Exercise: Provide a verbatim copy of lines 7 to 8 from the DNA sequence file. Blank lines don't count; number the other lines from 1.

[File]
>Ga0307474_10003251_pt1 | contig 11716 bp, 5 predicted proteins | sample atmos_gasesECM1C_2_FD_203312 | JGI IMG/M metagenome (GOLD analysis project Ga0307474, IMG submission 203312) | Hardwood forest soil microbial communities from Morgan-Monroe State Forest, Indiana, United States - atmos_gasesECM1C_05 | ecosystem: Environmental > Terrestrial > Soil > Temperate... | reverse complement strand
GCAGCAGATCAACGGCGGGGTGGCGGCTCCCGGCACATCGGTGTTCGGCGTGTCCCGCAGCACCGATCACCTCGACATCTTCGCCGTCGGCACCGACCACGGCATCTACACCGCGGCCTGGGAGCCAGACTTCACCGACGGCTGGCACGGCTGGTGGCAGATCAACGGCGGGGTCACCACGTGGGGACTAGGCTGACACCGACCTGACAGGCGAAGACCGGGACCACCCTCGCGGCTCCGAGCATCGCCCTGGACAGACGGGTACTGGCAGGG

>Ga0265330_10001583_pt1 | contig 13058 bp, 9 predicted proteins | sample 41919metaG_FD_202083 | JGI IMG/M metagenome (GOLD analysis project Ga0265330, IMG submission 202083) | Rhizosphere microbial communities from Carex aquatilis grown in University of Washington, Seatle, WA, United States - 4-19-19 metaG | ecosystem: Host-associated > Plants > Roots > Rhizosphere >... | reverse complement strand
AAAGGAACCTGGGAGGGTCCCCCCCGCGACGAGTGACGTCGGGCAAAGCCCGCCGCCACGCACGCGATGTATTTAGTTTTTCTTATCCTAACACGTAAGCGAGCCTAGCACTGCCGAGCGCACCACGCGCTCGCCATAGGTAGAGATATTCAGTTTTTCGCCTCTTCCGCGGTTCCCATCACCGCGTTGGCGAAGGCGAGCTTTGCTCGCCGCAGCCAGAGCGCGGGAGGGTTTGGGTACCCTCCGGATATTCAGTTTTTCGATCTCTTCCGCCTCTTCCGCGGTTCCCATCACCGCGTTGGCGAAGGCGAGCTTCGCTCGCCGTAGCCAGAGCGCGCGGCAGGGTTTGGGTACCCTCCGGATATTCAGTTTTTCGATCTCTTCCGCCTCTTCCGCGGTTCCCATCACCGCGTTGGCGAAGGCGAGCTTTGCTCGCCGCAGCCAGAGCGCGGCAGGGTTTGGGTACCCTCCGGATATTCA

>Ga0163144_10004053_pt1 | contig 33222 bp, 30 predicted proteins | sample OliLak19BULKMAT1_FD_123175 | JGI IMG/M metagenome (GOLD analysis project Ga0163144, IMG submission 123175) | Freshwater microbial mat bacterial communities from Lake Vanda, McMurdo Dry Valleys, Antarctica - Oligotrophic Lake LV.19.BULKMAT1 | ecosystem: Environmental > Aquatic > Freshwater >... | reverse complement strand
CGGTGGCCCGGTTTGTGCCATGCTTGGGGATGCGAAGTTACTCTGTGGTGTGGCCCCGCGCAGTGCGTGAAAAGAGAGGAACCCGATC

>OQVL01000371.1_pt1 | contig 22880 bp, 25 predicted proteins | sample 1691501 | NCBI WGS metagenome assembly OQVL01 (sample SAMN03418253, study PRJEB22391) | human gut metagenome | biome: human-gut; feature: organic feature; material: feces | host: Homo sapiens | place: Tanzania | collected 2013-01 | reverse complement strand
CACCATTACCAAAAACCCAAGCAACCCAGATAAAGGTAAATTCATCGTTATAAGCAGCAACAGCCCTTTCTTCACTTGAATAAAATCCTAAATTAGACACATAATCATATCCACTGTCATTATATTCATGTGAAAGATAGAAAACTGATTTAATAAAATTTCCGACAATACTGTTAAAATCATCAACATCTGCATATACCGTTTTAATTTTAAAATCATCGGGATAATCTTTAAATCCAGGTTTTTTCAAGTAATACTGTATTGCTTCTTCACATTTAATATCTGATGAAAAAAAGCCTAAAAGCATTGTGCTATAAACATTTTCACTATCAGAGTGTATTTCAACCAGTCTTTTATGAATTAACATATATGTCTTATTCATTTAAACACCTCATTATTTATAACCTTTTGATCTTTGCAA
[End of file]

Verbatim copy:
>OQVL01000371.1_pt1 | contig 22880 bp, 25 predicted proteins | sample 1691501 | NCBI WGS metagenome assembly OQVL01 (sample SAMN03418253, study PRJEB22391) | human gut metagenome | biome: human-gut; feature: organic feature; material: feces | host: Homo sapiens | place: Tanzania | collected 2013-01 | reverse complement strand
CACCATTACCAAAAACCCAAGCAACCCAGATAAAGGTAAATTCATCGTTATAAGCAGCAACAGCCCTTTCTTCACTTGAATAAAATCCTAAATTAGACACATAATCATATCCACTGTCATTATATTCATGTGAAAGATAGAAAACTGATTTAATAAAATTTCCGACAATACTGTTAAAATCATCAACATCTGCATATACCGTTTTAATTTTAAAATCATCGGGATAATCTTTAAATCCAGGTTTTTTCAAGTAATACTGTATTGCTTCTTCACATTTAATATCTGATGAAAAAAAGCCTAAAAGCATTGTGCTATAAACATTTTCACTATCAGAGTGTATTTCAACCAGTCTTTTATGAATTAACATATATGTCTTATTCATTTAAACACCTCATTATTTATAACCTTTTGATCTTTGCAA